French company Canal+ makes offer to acquire Multichoice shares

MultiChoice head office in Randburg, North of Johannesburg. Photo: Simphiwe Mbokazi/ Independent Newspapers.

MultiChoice head office in Randburg, North of Johannesburg. Photo: Simphiwe Mbokazi/ Independent Newspapers.

Published Feb 1, 2024


Canal+, the French premium television channel, has made an offer to acquire all of the shares of MultiChoice that it does not already own, a move that could lead to Canal+ listing on the JSE.

Canal+ plans to offer MultiChoice shareholders R105 cash per share, representing a 40% premium to MultiChoice’s closing share price of R75.00 on January 31, 2024 on the JSE.

Upon completion of a due diligence, Canal+ intends to deliver a firm intention letter to the Independent Board.

“At this stage, there can be no certainty about the progression of the potential offer, nor the terms of any transaction that may occur,” a statement said.

Canal+ is actively preparing a listing following the unbundling announcement of its parent company Vivendi. This will allow investors to benefit from the combination of Canal+ and MultiChoice, its ultimate ultimate goal being to also obtain a listing in South Africa.

Canal+ has been a supportive major shareholder in MultiChoice for three years, having grown its investment to become the company’s largest shareholder.

“It is the ambition of Canal+ to create an African media business with enhanced scale, which can thrive in a competitive international market, better serve its consumers with a world leading offering of sports, local and global content, and ensure that Africa can tell her story to a global audience on her own terms,” a statement said.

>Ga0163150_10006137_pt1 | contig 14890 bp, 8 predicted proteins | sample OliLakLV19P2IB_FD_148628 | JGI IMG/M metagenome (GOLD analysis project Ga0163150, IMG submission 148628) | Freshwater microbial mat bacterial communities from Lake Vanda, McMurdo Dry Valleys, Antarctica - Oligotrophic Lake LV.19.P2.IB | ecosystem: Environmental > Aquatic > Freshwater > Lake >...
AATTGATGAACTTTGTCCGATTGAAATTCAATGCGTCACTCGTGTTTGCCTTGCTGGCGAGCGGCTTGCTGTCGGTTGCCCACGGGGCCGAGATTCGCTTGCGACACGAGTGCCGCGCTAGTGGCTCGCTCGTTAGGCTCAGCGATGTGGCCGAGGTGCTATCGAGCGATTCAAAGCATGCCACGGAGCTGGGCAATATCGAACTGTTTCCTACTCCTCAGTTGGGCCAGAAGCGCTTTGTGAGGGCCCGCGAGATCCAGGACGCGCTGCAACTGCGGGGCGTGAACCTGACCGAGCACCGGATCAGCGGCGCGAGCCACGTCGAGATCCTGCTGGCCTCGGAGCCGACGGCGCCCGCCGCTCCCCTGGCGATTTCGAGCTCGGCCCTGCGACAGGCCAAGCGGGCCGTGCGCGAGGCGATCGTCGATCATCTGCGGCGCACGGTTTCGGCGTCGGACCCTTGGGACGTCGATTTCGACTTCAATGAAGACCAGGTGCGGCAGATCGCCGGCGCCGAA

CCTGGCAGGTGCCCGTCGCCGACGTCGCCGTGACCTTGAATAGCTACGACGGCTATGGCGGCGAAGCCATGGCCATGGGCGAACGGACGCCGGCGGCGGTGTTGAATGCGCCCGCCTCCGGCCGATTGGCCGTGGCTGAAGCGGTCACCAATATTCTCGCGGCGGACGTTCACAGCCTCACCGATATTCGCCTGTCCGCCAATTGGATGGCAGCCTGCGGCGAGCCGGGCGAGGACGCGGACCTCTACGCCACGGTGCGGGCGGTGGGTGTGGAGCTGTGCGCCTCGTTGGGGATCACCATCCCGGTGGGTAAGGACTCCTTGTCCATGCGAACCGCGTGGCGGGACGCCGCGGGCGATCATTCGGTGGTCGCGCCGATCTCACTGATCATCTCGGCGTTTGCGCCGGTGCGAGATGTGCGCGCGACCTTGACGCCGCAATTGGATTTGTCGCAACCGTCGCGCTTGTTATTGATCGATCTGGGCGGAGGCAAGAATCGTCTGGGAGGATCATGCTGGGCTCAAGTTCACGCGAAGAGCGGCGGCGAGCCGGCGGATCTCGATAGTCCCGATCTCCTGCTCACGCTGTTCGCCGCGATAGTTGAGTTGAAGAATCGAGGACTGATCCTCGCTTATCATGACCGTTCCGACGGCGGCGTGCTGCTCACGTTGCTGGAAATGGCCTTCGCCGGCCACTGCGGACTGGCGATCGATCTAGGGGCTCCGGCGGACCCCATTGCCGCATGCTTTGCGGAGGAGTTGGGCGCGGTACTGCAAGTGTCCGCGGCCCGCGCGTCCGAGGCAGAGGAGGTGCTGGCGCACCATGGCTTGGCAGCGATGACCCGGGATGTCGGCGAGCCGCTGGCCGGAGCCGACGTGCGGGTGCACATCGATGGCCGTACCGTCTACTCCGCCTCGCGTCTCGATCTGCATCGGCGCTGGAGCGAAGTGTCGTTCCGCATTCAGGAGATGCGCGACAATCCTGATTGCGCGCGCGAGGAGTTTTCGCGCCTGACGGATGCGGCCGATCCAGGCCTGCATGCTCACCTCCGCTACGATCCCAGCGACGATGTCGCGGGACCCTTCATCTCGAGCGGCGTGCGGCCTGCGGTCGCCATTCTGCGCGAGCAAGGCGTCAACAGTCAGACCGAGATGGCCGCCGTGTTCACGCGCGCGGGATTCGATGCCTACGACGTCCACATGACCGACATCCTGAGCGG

The media industry in which MultiChoice is operating is becoming increasingly globalised and competitive, with regional media companies having to compete with the firepower of global media titans, with enormous resources to invest in content, marketing and technology. Scale is the only way to survive and thrive in this environment.

A combination between Canal+ and MultiChoice would create a group with significant scale. It would create a combined group with the ability to commit greater investment into local content and sport, the provision of a technology platform owned by the combined company, and which would diversify the geographical footprint of MultiChoice, mitigating localised risks and market volatility.

If the deal did not proceed MultiChoice’s lack of scale was likely to become a more acute problem in the coming years, risking the company’s status as the pre-eminent media company in Africa and impacting its mid-term trajectory, Canal+ said in a statement.

“Having operated in Africa for over 30 years, Canal+ is passionate about assisting in the advancement of the continent’s creative sector, and providing consumers with world leading ways to access best-in-class local and international content and sports. We respect the immense diversity and nuances that exist throughout the different markets we operate in, and would look to combine the deep local and regional experience of MultiChoice with the extensive global track record of Canal+,” the statement said.